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Switzerland and LiechtensteinWT/TPR/S/208 Page 111

Structure of the Swiss banking system, 2008

No.

Balance sheet total (Sw F billion)

All banks

330

3,457.9

Cantonal banks

24

356.6

Large commercial banks

2

2,341.1

Regional and savings banks

76

85.3

Loan associations

1

123.1

Other banks, of which:  

183

487.8

Commercial banks

7

47.2

Stock exchange banks

48

144.6

Other banking institutions

6

7.2

Foreign-controlled banks

122

288.8

Branches of foreign banks

30

34.4

Private bankers

14

29.5

Source:Swiss National Bank (2008), Banks in Switzerland 2007, Volume 92.  Viewed at: http://www.snb.ch/de/iabout/stat/statpub/bchpub/stats/bankench [14 July 2008].

4.

The SFBC, an independent federal authority, is responsible for bank regulation and supervision.39 It supervises all financial institutions that are active in licensable activities, in particular the acceptance of deposits from the public on a professional basis.  Thus, SFBC supervises banks, securities dealers and stock exchanges, investment funds, and the two mortgage bond institutions, as well as  the disclosure of shareholdings and public takeover bids.40  As PostFinance is not a bank, it is not subject to the Banking Law and is supervised by the Federal Council, the Federal Department of Finance, and the Department of the Environment, Transport and Energy and Communications.

5.

The establishment of all branches, subsidiaries or agencies of foreign banks in Switzerland requires a licence issued by the SFBC.  The name of a foreign bank must not give the impression that it is a Swiss bank.  Access remains subject to reciprocity, except in cases covered by international obligations, such as the WTO Agreements.  In addition, general requirements for the establishment of foreign companies in Switzerland apply to banks.  Once established, foreign-owned banks enjoy the same status as Swiss banks.  The SFBC is empowered to supervise foreign establishments in Switzerland, but it also permits foreign authorities to conduct inspections at Swiss establishments of foreign banks.  Since 2000, the SFBC has also licensed Internet-exclusive banks and securities dealers.  Regulation is identical to that of institutions with physical presence, including regarding due diligence and money laundering provisions.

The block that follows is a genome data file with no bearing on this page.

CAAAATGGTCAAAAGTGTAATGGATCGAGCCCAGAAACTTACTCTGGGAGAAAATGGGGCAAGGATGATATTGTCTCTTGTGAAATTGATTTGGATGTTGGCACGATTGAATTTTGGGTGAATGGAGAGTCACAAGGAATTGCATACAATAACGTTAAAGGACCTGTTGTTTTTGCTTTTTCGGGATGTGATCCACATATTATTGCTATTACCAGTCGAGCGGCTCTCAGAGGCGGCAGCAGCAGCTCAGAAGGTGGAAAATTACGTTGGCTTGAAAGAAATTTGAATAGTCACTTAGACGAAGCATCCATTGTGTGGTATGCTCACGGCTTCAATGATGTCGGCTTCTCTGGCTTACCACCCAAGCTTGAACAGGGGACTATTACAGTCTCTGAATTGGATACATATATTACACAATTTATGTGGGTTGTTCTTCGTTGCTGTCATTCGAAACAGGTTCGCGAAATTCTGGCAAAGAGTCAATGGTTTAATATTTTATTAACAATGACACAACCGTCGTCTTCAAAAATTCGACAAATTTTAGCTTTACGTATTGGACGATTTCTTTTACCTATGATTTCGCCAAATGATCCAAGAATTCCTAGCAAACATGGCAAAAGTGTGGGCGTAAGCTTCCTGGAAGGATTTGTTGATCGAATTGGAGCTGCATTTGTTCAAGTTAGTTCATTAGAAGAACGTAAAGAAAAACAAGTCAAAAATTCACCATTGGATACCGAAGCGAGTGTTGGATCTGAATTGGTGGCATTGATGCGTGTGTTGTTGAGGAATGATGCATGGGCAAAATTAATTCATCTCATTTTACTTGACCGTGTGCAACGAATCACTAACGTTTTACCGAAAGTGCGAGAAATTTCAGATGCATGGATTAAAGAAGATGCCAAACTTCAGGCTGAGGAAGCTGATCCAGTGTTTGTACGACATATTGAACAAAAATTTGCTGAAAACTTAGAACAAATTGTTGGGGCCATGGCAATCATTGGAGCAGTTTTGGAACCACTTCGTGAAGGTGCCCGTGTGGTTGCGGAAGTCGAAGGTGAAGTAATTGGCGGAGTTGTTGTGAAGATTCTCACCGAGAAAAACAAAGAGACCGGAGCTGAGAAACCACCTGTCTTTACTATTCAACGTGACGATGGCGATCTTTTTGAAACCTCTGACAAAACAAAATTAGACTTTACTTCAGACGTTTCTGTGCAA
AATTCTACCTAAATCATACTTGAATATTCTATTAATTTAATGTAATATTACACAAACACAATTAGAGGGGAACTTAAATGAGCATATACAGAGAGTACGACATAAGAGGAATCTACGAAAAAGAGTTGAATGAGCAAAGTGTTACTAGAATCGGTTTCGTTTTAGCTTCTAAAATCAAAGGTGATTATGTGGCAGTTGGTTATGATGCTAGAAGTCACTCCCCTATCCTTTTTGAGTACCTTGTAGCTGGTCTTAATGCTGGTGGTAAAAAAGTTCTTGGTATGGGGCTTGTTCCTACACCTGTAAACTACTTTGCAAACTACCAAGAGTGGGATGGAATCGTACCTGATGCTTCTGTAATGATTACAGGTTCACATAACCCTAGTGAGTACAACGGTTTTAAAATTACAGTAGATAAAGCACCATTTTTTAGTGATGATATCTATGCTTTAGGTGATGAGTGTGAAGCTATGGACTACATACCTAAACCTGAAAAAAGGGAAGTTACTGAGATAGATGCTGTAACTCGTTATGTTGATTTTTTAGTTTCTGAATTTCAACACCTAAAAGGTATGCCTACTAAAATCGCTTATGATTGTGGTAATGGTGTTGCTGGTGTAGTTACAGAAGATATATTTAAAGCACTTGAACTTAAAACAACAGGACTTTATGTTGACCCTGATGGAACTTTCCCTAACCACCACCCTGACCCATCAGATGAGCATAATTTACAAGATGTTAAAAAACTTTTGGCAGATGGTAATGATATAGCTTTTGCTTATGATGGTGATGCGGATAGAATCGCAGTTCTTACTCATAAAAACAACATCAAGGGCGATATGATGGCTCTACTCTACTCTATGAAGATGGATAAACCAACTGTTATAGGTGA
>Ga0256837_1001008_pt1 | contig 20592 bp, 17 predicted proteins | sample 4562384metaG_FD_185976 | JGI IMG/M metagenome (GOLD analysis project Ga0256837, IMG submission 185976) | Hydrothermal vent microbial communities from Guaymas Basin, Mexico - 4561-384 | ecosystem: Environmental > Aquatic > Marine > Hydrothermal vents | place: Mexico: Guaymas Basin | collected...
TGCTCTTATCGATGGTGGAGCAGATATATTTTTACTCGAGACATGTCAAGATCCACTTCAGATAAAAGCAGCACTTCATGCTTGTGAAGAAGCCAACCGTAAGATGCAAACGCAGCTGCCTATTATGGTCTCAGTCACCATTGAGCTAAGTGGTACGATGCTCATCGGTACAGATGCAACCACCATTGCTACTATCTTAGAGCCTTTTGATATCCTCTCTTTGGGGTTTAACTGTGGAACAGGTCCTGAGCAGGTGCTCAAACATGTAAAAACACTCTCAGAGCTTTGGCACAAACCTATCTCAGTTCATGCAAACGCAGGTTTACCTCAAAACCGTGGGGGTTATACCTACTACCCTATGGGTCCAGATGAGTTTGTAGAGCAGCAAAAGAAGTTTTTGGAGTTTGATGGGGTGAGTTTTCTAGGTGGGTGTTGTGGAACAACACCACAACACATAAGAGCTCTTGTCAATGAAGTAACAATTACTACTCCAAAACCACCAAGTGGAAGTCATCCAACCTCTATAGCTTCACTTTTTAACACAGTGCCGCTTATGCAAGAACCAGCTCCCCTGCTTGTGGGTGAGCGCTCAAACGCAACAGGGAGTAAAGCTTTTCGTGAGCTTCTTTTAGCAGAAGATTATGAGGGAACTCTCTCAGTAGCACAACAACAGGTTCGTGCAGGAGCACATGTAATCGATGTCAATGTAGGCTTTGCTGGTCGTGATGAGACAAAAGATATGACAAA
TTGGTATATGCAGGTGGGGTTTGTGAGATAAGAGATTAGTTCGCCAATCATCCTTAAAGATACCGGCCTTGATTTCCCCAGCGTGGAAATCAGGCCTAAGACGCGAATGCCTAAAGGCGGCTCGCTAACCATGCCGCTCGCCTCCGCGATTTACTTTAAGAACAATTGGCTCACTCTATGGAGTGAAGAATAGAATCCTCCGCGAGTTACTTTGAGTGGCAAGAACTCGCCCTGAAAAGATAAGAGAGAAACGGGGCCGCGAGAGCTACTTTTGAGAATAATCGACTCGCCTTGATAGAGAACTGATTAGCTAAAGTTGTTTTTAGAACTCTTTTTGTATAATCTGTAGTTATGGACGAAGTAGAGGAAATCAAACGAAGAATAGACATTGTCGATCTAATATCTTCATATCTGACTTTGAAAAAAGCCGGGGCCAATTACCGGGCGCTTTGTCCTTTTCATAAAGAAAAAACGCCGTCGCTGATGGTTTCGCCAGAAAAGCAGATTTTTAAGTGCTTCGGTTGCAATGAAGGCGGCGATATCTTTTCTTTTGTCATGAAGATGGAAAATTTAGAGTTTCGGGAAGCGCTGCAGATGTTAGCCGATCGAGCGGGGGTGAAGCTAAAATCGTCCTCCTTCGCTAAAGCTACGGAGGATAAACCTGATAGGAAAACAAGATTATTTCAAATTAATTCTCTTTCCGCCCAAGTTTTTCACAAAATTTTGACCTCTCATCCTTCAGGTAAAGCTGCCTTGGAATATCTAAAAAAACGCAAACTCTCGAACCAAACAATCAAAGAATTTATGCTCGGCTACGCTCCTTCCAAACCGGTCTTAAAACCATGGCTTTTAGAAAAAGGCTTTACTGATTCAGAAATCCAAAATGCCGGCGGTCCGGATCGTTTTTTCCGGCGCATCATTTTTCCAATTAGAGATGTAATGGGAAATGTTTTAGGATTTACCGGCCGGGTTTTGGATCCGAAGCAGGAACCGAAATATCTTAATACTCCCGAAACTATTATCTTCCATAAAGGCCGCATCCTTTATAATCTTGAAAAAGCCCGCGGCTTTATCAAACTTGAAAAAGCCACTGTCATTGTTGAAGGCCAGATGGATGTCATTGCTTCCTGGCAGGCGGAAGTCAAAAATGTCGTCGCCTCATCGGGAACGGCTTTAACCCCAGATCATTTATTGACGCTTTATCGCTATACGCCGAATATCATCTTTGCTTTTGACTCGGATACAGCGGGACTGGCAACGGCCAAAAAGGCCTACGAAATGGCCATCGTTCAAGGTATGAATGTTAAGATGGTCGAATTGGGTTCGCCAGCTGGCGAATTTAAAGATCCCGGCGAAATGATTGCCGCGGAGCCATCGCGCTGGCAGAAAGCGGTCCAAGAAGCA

6.

Bank secrecy, defined in Article 47 of the Banking Law, is an important aspect of the Swiss banking system; it covers all business relations between the bank and its customers and is not limited in time.  Furthermore, breach of bank-client confidentiality by bank employees is a criminal offence.  However, bank secrecy is lifted in criminal cases (such as guns or narcotics trade, corruption, terrorism, money laundering, and tax fraud) and can be lifted in civil cases under certain conditions (such as inheritance, divorce or bankruptcy).  With regard to international legal and administrative assistance in tax matters, Swiss legislation distinguishes between tax evasion and tax fraud.  With regard to international legal and administrative assistance in tax matters, Swiss legislation distinguishes between tax evasion and tax fraud.  Tax evasion is committed when a

39 Administratively, the SFBC is integrated in the Federal Department of Finance;  however, it is independent of the directives of the Federal Council.  See SFBC online information.  Viewed at:  http://www.ebk.admin.ch/.

40 Independent asset managers who do not keep accounts for clients under their name, and "introducing brokers" for foreign securities dealers who are not closely linked to one specific foreign securities dealer are not supervised by the SFBC.

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